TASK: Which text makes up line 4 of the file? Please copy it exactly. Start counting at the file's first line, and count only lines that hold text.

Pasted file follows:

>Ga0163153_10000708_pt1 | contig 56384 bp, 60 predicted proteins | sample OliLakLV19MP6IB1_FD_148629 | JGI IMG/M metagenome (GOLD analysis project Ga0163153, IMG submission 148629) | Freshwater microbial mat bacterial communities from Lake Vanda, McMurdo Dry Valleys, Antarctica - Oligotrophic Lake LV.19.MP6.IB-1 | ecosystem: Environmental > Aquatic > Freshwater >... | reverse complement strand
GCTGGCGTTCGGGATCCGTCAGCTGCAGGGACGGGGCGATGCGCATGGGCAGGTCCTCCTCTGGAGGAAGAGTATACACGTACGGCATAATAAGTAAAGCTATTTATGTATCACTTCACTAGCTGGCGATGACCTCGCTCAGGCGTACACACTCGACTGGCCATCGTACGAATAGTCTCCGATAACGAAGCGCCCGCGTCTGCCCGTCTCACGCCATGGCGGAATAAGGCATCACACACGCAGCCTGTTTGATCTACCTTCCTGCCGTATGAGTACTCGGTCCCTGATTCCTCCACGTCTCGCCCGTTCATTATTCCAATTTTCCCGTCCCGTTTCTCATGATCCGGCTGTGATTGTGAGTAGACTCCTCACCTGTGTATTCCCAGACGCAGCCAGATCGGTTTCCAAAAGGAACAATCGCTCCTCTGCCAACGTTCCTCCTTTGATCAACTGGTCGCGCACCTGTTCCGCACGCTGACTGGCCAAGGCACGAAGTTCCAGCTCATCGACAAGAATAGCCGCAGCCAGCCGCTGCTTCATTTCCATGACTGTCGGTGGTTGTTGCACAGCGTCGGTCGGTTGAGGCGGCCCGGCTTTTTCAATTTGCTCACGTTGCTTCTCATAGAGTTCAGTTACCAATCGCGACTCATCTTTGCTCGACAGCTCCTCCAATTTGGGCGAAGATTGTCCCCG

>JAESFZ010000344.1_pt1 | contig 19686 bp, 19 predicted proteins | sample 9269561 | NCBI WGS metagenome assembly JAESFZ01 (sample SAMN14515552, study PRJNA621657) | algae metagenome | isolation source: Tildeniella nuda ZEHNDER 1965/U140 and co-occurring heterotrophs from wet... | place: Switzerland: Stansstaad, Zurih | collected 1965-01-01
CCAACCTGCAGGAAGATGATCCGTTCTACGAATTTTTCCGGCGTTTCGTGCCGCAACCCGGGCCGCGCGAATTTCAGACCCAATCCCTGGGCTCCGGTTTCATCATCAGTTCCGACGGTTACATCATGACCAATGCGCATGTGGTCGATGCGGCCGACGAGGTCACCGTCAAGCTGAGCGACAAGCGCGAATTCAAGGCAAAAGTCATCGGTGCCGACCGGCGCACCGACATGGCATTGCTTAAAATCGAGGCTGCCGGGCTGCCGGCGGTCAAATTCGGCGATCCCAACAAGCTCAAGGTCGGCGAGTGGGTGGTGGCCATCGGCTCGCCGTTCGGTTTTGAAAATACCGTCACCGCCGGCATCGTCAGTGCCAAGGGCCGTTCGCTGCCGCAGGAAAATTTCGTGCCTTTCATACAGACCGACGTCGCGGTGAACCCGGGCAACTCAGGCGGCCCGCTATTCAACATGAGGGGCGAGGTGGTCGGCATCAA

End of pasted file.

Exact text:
CCAACCTGCAGGAAGATGATCCGTTCTACGAATTTTTCCGGCGTTTCGTGCCGCAACCCGGGCCGCGCGAATTTCAGACCCAATCCCTGGGCTCCGGTTTCATCATCAGTTCCGACGGTTACATCATGACCAATGCGCATGTGGTCGATGCGGCCGACGAGGTCACCGTCAAGCTGAGCGACAAGCGCGAATTCAAGGCAAAAGTCATCGGTGCCGACCGGCGCACCGACATGGCATTGCTTAAAATCGAGGCTGCCGGGCTGCCGGCGGTCAAATTCGGCGATCCCAACAAGCTCAAGGTCGGCGAGTGGGTGGTGGCCATCGGCTCGCCGTTCGGTTTTGAAAATACCGTCACCGCCGGCATCGTCAGTGCCAAGGGCCGTTCGCTGCCGCAGGAAAATTTCGTGCCTTTCATACAGACCGACGTCGCGGTGAACCCGGGCAACTCAGGCGGCCCGCTATTCAACATGAGGGGCGAGGTGGTCGGCATCAA